The announcement from Tongwei on 10 August disclosing new cell price rises was a surprise for the whole PV industry. Compared to its previous quote on 24 July, the price of poly cells rose by another 6 USD cents/W, with a further increase of 8 cents/W for 156.75mm, 158.75mm and 166mm mono cells.
This was just two weeks after LONGi had announced its latest round of wafer pricing, with wafers rising by three cents and cells by eight. The onset of a ‘price war’ within the manufacturing chain, where upstream costs have increased dramatically in a short space of time, took the industry aback, particularly in relation to solar cells.
PV Tech has learned that price increases in silicon, wafers and cells, exacerbated by incidents at facilities belonging to GCL-Poly/ JZS and previously Daqo, had put great pressure on module cost control. After falling non-stop for over half a year, module prices appeared to be stabilsing and, indeed, went upwards. Starting from July, the bidding price for modules used in China’s large ground-mount plants have gone all the way up to currently top 1.5 yuan/W. Many module companies have been renegotiating the supply price with owners because present levels have made delivery difficult for module plants.
Other macroeconomic factors are at play here. There is a cyclical, seasonal nature to polysilicon, wafer and cell prices that follows module demand, often falling through Q1 and Q2 before peaking again in Q3 and Q4 in line with utility-scale deployment patterns, especially in China. Forecasts by CPIA, published last month, suggested that just over 11GW of solar was installed in China in H1 2020, followed by a “conservative” estimate for year-end installs of around 35GW. Illustratively, around two-thirds of solar deployment in China is weighted towards the second half of the year.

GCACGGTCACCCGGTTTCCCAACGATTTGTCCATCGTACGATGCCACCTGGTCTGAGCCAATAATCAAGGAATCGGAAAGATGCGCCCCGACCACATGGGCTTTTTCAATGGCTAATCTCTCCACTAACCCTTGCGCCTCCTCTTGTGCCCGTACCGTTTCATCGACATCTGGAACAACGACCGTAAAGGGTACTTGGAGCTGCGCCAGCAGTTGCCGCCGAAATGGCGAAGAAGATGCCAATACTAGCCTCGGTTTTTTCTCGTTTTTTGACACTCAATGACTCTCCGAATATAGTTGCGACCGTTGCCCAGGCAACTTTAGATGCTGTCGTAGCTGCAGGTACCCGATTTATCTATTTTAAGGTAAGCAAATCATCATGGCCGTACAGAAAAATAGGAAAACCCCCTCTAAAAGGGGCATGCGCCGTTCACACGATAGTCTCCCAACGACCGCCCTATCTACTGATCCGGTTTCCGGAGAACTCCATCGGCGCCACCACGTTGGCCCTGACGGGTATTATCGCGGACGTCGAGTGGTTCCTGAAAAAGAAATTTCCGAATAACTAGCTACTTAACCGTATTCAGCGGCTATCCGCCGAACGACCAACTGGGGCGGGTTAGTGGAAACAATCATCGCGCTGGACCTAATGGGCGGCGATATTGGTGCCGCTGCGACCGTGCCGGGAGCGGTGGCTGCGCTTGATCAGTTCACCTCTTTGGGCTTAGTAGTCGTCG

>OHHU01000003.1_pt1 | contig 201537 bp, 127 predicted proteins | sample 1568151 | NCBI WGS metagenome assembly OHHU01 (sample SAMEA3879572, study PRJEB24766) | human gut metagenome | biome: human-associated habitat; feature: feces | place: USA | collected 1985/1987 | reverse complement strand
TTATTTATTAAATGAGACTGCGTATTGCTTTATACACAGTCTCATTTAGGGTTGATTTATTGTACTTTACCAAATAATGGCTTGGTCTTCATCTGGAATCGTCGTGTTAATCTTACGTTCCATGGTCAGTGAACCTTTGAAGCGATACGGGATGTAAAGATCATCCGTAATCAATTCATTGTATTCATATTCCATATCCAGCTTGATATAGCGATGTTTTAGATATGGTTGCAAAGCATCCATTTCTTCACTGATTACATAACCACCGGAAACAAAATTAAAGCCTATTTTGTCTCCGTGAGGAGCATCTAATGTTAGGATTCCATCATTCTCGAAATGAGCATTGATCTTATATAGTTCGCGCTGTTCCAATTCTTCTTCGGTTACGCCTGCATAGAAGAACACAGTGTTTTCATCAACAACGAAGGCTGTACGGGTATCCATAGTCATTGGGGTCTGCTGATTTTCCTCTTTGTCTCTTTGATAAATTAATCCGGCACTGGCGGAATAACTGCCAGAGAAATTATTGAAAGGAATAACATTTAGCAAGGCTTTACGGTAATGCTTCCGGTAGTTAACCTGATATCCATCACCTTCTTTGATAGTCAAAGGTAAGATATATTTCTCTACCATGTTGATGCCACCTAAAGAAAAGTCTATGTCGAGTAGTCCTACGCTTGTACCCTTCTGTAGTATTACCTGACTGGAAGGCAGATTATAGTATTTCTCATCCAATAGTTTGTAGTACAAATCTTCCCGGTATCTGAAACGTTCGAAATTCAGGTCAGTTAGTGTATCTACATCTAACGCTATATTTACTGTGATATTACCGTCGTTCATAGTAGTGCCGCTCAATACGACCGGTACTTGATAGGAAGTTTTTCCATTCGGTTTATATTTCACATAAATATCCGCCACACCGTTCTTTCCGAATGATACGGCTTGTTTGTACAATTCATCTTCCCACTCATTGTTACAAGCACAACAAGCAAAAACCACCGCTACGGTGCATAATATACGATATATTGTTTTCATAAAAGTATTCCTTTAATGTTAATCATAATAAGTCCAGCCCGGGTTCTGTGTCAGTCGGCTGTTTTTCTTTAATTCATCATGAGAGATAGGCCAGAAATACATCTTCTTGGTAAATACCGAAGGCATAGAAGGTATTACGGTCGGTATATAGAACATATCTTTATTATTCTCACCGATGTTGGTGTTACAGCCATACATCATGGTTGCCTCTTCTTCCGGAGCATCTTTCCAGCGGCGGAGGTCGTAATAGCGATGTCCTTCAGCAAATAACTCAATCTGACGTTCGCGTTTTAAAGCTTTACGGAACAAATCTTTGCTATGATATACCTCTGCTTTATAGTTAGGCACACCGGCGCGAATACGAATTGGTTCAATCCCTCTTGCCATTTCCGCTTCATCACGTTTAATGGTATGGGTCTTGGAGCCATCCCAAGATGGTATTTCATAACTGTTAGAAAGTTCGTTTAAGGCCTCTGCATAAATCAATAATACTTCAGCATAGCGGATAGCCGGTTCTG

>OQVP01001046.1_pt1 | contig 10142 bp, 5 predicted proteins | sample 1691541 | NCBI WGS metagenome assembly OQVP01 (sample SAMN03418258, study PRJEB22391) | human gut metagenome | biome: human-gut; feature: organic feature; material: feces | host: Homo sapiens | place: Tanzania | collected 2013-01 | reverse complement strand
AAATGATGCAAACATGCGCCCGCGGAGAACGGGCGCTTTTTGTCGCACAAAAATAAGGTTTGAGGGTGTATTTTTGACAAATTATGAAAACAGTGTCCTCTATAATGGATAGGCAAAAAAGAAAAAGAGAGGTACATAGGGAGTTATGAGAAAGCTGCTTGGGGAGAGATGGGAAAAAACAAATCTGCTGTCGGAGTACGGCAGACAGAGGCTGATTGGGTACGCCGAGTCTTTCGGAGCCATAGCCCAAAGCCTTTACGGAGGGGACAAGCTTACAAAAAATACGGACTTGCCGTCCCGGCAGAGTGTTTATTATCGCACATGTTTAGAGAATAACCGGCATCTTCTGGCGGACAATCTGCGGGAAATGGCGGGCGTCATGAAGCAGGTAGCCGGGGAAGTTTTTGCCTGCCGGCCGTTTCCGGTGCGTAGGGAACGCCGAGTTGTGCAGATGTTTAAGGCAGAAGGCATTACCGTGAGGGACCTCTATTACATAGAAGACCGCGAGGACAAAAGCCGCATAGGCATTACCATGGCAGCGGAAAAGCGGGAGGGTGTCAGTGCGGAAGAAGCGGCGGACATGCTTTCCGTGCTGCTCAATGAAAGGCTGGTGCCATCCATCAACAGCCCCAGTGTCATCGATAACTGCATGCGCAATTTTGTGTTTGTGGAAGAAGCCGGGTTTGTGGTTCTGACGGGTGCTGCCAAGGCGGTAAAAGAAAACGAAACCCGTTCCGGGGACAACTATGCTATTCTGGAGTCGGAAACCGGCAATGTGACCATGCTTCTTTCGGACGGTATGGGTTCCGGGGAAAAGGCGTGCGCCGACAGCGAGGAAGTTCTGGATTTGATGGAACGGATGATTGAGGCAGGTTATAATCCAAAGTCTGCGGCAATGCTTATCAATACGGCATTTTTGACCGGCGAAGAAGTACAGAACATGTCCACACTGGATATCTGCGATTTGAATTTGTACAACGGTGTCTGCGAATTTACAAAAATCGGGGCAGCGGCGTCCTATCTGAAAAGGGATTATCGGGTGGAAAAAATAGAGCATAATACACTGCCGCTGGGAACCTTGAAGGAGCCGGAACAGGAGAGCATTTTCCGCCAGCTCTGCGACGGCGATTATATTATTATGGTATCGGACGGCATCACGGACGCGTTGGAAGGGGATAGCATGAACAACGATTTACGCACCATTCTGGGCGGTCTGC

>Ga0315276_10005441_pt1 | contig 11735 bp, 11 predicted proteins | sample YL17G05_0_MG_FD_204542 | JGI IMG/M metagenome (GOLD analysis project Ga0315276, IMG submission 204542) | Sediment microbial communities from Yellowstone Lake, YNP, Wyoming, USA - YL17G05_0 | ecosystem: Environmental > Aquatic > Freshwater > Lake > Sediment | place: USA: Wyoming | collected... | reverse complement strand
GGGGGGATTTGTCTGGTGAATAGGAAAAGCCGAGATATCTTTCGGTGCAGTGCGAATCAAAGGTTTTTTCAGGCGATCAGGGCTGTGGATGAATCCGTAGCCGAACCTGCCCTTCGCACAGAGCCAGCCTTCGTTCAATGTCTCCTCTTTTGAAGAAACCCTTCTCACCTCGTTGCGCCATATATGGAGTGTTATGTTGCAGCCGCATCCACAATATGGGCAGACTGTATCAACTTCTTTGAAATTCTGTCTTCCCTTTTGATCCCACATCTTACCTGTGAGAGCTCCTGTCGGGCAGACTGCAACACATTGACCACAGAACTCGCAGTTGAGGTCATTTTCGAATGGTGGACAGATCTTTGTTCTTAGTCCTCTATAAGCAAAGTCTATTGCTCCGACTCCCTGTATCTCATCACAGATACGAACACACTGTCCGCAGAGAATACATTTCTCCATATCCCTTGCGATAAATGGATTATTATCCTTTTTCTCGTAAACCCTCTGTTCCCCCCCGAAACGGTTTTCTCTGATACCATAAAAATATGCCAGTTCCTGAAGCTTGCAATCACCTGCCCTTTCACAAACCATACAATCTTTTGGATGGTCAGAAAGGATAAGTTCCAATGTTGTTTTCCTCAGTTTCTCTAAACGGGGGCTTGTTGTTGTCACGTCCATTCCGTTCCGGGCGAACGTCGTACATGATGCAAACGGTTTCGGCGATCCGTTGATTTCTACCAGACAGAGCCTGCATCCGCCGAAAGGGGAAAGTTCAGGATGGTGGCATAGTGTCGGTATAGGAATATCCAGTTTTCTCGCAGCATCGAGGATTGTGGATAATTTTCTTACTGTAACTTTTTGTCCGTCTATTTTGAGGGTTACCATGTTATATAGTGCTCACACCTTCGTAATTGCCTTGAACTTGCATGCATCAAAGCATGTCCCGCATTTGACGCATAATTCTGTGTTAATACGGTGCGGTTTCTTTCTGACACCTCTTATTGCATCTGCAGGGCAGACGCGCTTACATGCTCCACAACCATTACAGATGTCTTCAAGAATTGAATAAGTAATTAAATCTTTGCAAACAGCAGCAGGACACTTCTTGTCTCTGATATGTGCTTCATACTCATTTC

The quoted price for polysilicon rose to 90 yuan/kg, to 3.03 yuan/pc for p-type M6 175μm (166/223mm) wafers and 2.9 yuan/pc for p-type 175μm(158.75/223mm) wafers. Cell prices also closed at the 1 yuan threshold.
Official pricing from Tongwei (RMB/W, 10 August)
|Polysilicon||Mono M2||Mono G1||Mono M6|
|24 July 2020||0.54||0.87||0.89||0.89|
|10 August 2020||0.6||0.95||0.97||0.97|
Official pricing from LONGi ($/pc, 31 July)
|G1 (158.75mm)||M6 (166mm)|
|24 July 2020||0.331USD||0.343USD|
|31 July 2020||0.365USD||0.381USD|
Source: Official websites of LONGi and Tongwei, compiled by PV Tech
China’s PV module manufacturers, EPC contractors and power plant purchasers have been critical of the widespread price surge in polysilicon, wafers, cells, glass and auxiliary materials. “It’s such a hard time for module manufacturers, and even harder for developers,” one industry stakeholder told PV Tech.
“We used to run dozens of projects at the same time. It wasn’t as difficult as it is now,” another said, while a third added: “We cannot move on. The price quoted a moment ago is invalid one minute later.”
Contract terms have had to be changed again and again with each increase in price, leading to 2020 being described as a miserable year for purchasers.
While price wars have been heating up between upstream manufacturing giants who have the final say over price and who boast massive production capacity, downstream players have been left feeling stifled. Module suppliers who had taken MWs of orders in H1 were caught in the middle, with prices previously agreed upon changing on a near daily basis. Of course, no one can afford to do business at a loss. As a result, more and more contracts have been declared invalid.
This latest round of price increases is expected to push more PV manufacturers to develop integrated and vertical business. A spokesperson at one major module manufacturer indicated that their company would expand production capacity accordingly.
Lessons to be learned
Speaking to PV Tech, Dany Qian, vice president of JinkoSolar, said: “Module companies, especially the top module players, will draw lessons from their present predicament. Instead of blindly pursuing higher market share, they will focus more on developing integrated businesses. That’s the way to achieve sustainable development and better control of their own fate.”